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How Does a Vet Take a Dog’s Blood Pressure? Vet Approved Step-By-Step Guide

Kristin Hitchcock

By Kristin Hitchcock

Vet approved

Dr. Amanda Charles Photo

Reviewed & Fact-Checked By

Dr. Amanda Charles

Veterinarian, BVSc GPCert (Derm) MRCVS

The information is current and up-to-date in accordance with the latest veterinarian research.

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Just like us, dogs can suffer from blood pressure issues, more commonly high blood pressure- known as hypertension.

In order to diagnose this, vets will measure a dog’s blood pressure in a very similar way to how doctors measure our blood pressure. The biggest roadblock to taking your dog’s blood pressure is often getting your dog to cooperate!

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Preparing to Take a Dog’s Blood Pressure

Your vet will gather the equipment they need. There are 2 main types of blood pressure monitors that a vet may use. A fully automatic monitor or a sphygmomanometer with a  doppler and probe.  A fully automatic blood pressure monitor is often easier.

The correct sized cuff is also needed. The size will be chosen based on the size of your dog’s limb or tail. A cuff that is too big or small will affect the blood pressure reading. Cuff width needs to be 30-40% of the circumference of the site where it is being applied.

vet checking up a dog with health certificate on his hand
Image Credit: Ivonne Wierink, Shutterstock

The Step-By-Step Guide on How a Vet Takes a Dog’s Blood Pressure

1. Calming the Dog

It is important that your dog is calm and prepared for the procedure. Anxiety and stress can increase your dog’s blood pressure, giving improper readings.

Vets will try and choose a quiet and calm environment, and spend time petting and reassuring your dog.

2. Correct Positioning

Lying on their side relaxed, is usually the best position to take accurate blood pressure readings but vets will adapt this depending on how comfortable your dog is.

The cuff can be placed on the front of back legs or the tail. For breeds with shorter legs such as the Basset Hound the tail is often a better place. Again the site will be chosen partly depending on what your dog is happiest with.

veterinarian examines the bernese mountain dog
Image Credit: Freeograph, Shutterstock

3. Oscillometric sphygmomanometry blood pressure measurement

The oscillometric technique for measuring blood pressure uses an automatic machine to determine diastolic, systolic and mean arterial pressure along with pulse rate.

The vet will place the cuff in the most appropriate place and then the machine does most of the work taking the readings.

4. Doppler ultrasonic blood pressure measurement

When using a doppler to assess blood pressure, hair may need to be clipped over an artery below the cuff, and special ultrasonic conductance gel is placed. Blood flowing through the artery will produce audible sounds on the Doppler machine. The cuff is then inflated until no sound is audible and then deflated slowly until the sound returns.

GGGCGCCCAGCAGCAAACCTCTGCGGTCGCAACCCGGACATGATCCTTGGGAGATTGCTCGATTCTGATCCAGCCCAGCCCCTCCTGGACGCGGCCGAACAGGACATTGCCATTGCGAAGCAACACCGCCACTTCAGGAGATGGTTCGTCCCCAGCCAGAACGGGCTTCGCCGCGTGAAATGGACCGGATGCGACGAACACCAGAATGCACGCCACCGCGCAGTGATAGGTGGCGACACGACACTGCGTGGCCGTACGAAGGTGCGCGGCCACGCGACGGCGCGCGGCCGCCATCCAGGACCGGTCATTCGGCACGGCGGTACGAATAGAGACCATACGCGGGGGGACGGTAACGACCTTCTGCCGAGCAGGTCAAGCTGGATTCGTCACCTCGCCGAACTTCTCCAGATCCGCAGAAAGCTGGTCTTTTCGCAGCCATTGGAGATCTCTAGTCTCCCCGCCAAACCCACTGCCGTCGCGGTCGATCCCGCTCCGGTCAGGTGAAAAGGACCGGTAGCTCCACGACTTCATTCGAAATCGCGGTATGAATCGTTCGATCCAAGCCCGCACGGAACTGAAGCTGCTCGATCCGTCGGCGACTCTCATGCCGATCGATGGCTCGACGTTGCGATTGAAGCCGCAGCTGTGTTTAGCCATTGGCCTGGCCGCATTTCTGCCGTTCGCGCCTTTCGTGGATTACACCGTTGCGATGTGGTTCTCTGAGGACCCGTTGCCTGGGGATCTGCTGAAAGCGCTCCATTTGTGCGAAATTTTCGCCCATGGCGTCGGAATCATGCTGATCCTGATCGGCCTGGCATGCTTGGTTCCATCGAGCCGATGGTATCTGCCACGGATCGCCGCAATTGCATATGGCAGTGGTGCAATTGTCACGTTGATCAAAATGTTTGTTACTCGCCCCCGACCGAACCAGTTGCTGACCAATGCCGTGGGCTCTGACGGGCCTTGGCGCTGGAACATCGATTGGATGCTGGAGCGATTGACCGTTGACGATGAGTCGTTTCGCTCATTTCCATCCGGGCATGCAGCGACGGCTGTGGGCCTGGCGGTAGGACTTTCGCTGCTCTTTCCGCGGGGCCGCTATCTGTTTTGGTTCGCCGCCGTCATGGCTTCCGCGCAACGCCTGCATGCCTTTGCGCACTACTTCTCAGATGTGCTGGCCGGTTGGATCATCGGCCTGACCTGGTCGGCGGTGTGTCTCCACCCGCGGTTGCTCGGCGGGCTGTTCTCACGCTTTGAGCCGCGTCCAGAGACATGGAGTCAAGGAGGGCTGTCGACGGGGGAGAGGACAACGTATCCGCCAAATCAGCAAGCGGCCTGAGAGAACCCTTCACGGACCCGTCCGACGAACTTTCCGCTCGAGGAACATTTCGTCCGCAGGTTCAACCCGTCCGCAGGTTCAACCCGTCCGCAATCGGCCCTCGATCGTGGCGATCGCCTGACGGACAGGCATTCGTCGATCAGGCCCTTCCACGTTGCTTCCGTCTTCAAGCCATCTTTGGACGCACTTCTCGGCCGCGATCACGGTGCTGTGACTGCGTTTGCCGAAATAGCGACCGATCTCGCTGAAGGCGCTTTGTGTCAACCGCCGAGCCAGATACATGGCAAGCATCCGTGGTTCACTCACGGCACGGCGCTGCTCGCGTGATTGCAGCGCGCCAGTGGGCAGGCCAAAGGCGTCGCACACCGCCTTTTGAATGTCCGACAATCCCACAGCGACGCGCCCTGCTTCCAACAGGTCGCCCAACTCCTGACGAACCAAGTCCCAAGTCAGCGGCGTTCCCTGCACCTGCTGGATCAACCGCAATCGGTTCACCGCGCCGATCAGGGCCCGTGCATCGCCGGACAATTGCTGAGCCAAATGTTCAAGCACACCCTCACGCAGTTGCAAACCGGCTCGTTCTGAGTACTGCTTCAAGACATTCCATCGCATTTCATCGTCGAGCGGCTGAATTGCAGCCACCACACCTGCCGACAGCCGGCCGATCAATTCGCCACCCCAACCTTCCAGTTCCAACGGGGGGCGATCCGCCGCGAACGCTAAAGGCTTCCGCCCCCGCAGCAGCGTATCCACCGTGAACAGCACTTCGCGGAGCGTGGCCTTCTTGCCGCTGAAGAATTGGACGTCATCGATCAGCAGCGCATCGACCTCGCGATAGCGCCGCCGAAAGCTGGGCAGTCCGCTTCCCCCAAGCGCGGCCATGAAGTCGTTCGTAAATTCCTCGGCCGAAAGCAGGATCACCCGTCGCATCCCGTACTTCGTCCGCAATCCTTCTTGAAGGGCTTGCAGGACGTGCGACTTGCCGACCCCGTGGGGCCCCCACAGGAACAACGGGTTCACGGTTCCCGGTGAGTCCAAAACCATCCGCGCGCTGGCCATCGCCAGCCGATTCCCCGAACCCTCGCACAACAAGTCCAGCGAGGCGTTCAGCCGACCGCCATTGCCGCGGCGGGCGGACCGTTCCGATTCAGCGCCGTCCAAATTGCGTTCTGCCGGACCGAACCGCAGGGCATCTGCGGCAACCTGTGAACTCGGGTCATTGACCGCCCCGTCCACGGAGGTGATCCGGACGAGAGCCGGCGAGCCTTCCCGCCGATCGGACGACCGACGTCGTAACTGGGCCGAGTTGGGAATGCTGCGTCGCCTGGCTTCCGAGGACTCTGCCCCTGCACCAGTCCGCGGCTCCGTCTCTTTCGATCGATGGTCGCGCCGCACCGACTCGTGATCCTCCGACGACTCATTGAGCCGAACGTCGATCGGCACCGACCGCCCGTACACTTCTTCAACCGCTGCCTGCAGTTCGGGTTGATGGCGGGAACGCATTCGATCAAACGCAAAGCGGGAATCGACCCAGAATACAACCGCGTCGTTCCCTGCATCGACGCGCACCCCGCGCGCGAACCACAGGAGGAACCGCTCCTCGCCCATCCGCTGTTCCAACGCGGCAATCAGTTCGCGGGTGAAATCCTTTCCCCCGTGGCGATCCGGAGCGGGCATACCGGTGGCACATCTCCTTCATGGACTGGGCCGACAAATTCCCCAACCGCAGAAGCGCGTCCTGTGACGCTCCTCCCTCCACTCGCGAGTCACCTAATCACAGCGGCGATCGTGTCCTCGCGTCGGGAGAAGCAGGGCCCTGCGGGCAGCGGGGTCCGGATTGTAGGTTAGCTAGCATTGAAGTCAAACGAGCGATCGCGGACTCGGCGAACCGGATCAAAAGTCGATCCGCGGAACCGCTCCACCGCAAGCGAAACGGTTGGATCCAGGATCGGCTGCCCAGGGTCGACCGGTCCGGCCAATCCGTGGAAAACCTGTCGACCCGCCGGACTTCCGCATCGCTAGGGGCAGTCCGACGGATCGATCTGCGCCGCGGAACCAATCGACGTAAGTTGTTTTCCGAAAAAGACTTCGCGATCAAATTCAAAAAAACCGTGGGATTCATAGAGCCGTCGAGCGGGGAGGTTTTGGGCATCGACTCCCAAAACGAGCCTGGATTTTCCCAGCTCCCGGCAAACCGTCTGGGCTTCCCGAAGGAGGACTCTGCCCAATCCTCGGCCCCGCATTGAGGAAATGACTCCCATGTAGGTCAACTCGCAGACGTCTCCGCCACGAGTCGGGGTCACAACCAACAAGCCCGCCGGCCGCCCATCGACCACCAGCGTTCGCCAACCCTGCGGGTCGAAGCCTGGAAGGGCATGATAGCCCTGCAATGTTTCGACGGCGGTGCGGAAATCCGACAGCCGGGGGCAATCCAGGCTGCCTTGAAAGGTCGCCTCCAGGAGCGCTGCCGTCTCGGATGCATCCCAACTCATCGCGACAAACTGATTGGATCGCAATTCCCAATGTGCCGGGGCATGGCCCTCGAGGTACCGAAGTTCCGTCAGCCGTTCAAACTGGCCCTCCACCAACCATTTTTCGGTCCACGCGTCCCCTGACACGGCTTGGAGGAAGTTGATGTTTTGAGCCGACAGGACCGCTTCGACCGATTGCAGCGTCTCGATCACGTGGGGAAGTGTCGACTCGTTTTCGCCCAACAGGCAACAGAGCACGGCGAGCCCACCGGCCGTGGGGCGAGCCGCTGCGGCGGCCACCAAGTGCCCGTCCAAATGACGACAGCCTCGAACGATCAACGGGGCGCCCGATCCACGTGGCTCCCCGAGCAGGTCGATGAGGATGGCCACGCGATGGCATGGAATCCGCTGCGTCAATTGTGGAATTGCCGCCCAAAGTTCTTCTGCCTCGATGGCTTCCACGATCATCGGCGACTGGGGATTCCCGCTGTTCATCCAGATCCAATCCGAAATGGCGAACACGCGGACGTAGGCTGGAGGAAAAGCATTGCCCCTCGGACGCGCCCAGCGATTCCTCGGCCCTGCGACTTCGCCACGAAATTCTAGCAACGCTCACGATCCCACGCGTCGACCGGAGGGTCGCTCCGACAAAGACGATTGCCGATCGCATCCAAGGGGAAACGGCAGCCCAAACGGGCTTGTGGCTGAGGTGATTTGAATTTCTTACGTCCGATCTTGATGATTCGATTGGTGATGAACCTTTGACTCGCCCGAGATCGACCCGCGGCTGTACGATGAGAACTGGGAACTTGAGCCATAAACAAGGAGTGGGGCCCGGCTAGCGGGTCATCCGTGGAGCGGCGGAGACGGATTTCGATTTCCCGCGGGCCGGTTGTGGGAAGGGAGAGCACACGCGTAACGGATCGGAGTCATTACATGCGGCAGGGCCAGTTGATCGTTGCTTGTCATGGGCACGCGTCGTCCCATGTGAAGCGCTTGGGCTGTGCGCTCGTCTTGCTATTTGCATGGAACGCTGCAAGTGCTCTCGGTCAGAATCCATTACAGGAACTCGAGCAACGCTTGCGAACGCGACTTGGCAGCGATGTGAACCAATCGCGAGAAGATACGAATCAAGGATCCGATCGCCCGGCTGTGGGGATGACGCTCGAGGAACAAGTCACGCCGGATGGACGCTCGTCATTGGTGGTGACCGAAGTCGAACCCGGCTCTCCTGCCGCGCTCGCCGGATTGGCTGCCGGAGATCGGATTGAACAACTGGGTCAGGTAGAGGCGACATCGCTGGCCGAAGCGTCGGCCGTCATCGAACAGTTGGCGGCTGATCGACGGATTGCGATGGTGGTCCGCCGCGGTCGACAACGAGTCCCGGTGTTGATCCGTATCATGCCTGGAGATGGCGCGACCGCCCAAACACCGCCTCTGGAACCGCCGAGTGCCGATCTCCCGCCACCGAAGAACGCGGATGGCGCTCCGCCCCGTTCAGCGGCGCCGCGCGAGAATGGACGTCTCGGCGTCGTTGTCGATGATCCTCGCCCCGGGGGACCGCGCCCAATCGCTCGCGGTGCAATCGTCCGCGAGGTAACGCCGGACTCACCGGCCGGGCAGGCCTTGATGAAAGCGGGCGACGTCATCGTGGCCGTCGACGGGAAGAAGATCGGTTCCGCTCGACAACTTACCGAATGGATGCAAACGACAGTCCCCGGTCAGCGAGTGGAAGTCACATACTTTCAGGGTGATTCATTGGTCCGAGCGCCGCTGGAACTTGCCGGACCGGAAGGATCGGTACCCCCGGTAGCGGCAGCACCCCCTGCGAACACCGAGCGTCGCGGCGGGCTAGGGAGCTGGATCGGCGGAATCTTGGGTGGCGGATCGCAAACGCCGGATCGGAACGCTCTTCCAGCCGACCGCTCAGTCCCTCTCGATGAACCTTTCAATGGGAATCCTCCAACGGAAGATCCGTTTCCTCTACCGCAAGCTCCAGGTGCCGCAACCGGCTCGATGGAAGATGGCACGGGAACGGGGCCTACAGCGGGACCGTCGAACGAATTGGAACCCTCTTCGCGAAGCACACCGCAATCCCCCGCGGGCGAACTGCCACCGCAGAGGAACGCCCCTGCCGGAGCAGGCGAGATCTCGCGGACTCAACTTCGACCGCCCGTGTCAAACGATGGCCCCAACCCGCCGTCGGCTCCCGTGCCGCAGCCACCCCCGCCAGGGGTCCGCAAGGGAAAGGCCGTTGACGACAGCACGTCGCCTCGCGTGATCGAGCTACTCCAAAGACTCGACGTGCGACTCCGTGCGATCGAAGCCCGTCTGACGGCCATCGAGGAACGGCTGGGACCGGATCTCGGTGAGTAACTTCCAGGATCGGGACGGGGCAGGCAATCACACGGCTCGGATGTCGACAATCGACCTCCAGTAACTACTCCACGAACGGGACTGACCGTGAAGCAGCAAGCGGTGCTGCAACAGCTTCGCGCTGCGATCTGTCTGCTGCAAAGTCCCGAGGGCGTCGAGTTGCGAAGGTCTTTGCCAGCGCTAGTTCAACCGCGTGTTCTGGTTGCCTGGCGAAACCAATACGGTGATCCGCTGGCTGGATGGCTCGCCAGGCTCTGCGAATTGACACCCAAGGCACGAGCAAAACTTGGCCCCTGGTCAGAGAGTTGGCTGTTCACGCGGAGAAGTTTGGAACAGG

With both of these techniques several readings are taken and the average is then calculated for accuracy. Often the first reading is discarded.

sick border collie dog at the vet clinic
Image Credit: antoniodiaz, Shutterstock

5. Blood Pressure Readings

Normal blood pressure ranges for dogs are usually around:

  • Systolic pressure: 120 – 160 mmHg
  • Diastolic pressure: 60 – 100 mmHg

Of course, there are exceptions to this rule. Sometimes, if the dog is stressed or anxious, a higher blood pressure reading may be considered “normal.” One poor reading doesn’t necessarily mean something is wrong with your dog. In many cases, it may just be that your canine is anxious.

The dog’s age, breed, sex, weight, and overall health can also affect the reading.

Low blood pressure is known as hypotension. Many factors, including dehydration, heart disease, and shock can cause it. It can also be caused by an injury with significant blood loss. Low blood pressure means that the major organs are not receiving enough oxygen which can lead to serious consequences.

High blood pressure is known as hypertension. High blood pressure is usually secondary to an underlying issue in dogs such as kidney disease, diabetes and obesity.

Your vet will often need to repeat blood pressure meetings to confirm a diagnosis as one reading that’s out of the normal ranges doesn’t necessarily mean that your dog has something wrong with them. Your vet may also recommend other tests, such as bloodwork or imaging, to determine the underlying cause of the out-of-range blood pressure.

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Taking a dog’s blood pressure is the same as taking a human’s. Sometimes a dog is not as cooperative, making the process more challenging! Early detection, investigation and appropriate treatment of blood pressure issues are key to your dog’s overall health.

Featured Image Credit: gorillaimages, Shutterstock

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